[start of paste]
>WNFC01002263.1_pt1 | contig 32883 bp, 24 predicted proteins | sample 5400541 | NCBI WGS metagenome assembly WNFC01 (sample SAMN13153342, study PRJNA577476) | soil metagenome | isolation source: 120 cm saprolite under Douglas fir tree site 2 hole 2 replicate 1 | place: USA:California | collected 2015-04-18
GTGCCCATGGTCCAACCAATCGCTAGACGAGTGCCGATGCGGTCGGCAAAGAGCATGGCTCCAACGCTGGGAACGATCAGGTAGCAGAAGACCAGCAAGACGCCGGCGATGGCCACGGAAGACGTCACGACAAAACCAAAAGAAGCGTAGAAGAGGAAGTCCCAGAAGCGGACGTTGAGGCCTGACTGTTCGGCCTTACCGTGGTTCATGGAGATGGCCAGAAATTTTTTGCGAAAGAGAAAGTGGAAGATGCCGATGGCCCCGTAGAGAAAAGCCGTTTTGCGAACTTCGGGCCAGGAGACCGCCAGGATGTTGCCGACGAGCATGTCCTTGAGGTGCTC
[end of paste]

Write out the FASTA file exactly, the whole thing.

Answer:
>WNFC01002263.1_pt1 | contig 32883 bp, 24 predicted proteins | sample 5400541 | NCBI WGS metagenome assembly WNFC01 (sample SAMN13153342, study PRJNA577476) | soil metagenome | isolation source: 120 cm saprolite under Douglas fir tree site 2 hole 2 replicate 1 | place: USA:California | collected 2015-04-18
GTGCCCATGGTCCAACCAATCGCTAGACGAGTGCCGATGCGGTCGGCAAAGAGCATGGCTCCAACGCTGGGAACGATCAGGTAGCAGAAGACCAGCAAGACGCCGGCGATGGCCACGGAAGACGTCACGACAAAACCAAAAGAAGCGTAGAAGAGGAAGTCCCAGAAGCGGACGTTGAGGCCTGACTGTTCGGCCTTACCGTGGTTCATGGAGATGGCCAGAAATTTTTTGCGAAAGAGAAAGTGGAAGATGCCGATGGCCCCGTAGAGAAAAGCCGTTTTGCGAACTTCGGGCCAGGAGACCGCCAGGATGTTGCCGACGAGCATGTCCTTGAGGTGCTC